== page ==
In a previous post I discuss studies revealing pathways of denial for Conservative White Males (CWMs) regarding climate change and other environmental problems. They tend to credit or dismiss risks (such as flooding or droughts that impact farming) in a way that supports their cultural identities as conservatives; it’s hard to go against the grain of the conservative movement. They also exhibit “system-justifying” tendencies because of their beliefs in the validity and justice of current economic and power systems; the problem of climate change challenges our current systems, so conservatives feel a compulsion to dismiss the threat. CWMs also identify with elite CWMs such as Rush Limbaugh and defend that perceived in-group’s anti-environmental worldview, which means dismissing any scientific facts that might imply the need for more regulation.

Researchers have recently been able to discover other aspects of conservative and Republican ideologies that underlie this harmful process of denial (not that Republicans or conservatives are the only people practicing denial about a subject—just that their denial in this case is particularly harmful). Psychologists defined two concepts to try to capture relevant conservative beliefs. Right-Wing Authoritarianism (RWA) is a “cluster” of attitudes that includes authoritarian submission (people should submit to the authority of a strong ruler), authoritarian aggression (violence or any other means must be used to destroy threats to the state), and conventionalism (new ways and sinfulness threaten the social order). Social Dominance Orientation (SDO), on the other hand, predisposes people to support group or identity based social hierarchy (that it’s good and acceptable for one group of people to gain power over another—equality is not a fundamental value) and intergroup dominance (for example that it’s good for Americans to dominate the world politically and economically).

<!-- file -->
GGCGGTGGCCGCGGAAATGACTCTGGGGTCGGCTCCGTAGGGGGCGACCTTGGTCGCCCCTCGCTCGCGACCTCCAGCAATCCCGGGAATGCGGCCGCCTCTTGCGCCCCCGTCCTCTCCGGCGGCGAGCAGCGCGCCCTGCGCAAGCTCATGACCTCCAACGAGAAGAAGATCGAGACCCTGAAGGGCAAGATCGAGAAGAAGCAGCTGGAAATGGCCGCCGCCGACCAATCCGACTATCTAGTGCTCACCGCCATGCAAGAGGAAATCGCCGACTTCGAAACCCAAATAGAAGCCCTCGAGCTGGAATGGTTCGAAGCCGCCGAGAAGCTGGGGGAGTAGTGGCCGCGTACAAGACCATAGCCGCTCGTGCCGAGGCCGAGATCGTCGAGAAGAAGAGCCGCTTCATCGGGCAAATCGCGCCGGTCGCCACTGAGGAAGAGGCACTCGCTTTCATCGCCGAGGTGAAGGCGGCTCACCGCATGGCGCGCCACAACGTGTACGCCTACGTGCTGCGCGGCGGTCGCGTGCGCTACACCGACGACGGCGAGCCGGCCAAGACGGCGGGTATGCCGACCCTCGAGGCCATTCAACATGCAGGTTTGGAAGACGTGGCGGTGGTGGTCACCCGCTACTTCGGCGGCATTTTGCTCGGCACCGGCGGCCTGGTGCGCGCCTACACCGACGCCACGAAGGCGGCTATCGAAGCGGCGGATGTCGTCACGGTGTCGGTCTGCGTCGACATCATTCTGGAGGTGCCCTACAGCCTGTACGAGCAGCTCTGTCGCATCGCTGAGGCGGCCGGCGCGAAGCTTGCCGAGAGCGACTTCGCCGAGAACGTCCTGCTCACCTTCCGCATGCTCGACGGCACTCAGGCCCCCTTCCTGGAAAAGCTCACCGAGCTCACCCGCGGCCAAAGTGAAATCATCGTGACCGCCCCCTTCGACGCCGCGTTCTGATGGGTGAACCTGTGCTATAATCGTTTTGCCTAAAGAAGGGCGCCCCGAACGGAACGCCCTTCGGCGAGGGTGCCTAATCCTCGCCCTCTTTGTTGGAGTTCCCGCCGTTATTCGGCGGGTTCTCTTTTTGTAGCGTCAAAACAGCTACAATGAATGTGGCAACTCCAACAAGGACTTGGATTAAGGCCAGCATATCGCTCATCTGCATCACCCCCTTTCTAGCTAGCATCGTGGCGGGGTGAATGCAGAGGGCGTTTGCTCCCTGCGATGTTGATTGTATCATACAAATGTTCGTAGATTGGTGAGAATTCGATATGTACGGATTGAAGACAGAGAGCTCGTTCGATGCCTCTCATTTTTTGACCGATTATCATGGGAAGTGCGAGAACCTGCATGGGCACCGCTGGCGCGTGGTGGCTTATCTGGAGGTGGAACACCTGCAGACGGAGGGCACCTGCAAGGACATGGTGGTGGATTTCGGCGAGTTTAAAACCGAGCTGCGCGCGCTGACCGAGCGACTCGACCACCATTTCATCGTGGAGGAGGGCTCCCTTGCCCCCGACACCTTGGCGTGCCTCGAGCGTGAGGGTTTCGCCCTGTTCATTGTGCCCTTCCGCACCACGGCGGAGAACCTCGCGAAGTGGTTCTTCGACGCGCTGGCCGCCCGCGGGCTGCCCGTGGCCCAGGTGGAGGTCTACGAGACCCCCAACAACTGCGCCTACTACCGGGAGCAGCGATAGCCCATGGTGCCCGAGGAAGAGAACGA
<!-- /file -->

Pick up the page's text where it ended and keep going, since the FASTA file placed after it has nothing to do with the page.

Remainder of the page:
Receding Arctic Sea Ice

Apparently, many high-SDO people don’t yet realize that climate change is expected to threaten the very economic basis on which their lives (and those of their descendants) depend, not just the lives of poor people whom it is already harming.

Rising Antarctic Temperatures

On a positive note, the same researchers discovered that some high-SDO research subjects became less likely to deny climate change when shown a video newscast presenting information from the latest authoritative study (by the IPCC) on global climate change and the increasing certainty regarding the information. So even when people are motivated to reject climate change evidence, they may still be open to new information on the subject.

This last part is the heartening part. Even people with the greatest motivation to deny climate change—because it challenges their beliefs in the appropriateness of our current economic system, that it portends the need for change, that it implicitly criticizes right-wing authority figures, and so on—can shift, perhaps ever so gradually, toward greater acceptance of the scientific consensus that we’re doing major harm to the planet and, because of our economic dependence on nature, to ourselves—so change is needed. And that in the long term nobody may be immune to the effects of global climate change.

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Done with Denial

1. ; ; ; .

2. Kirsti Häkkinen and Nazar Akrami, “Ideology and climate change denial,” Personality and Individual Differences 70 (2014) 62–65.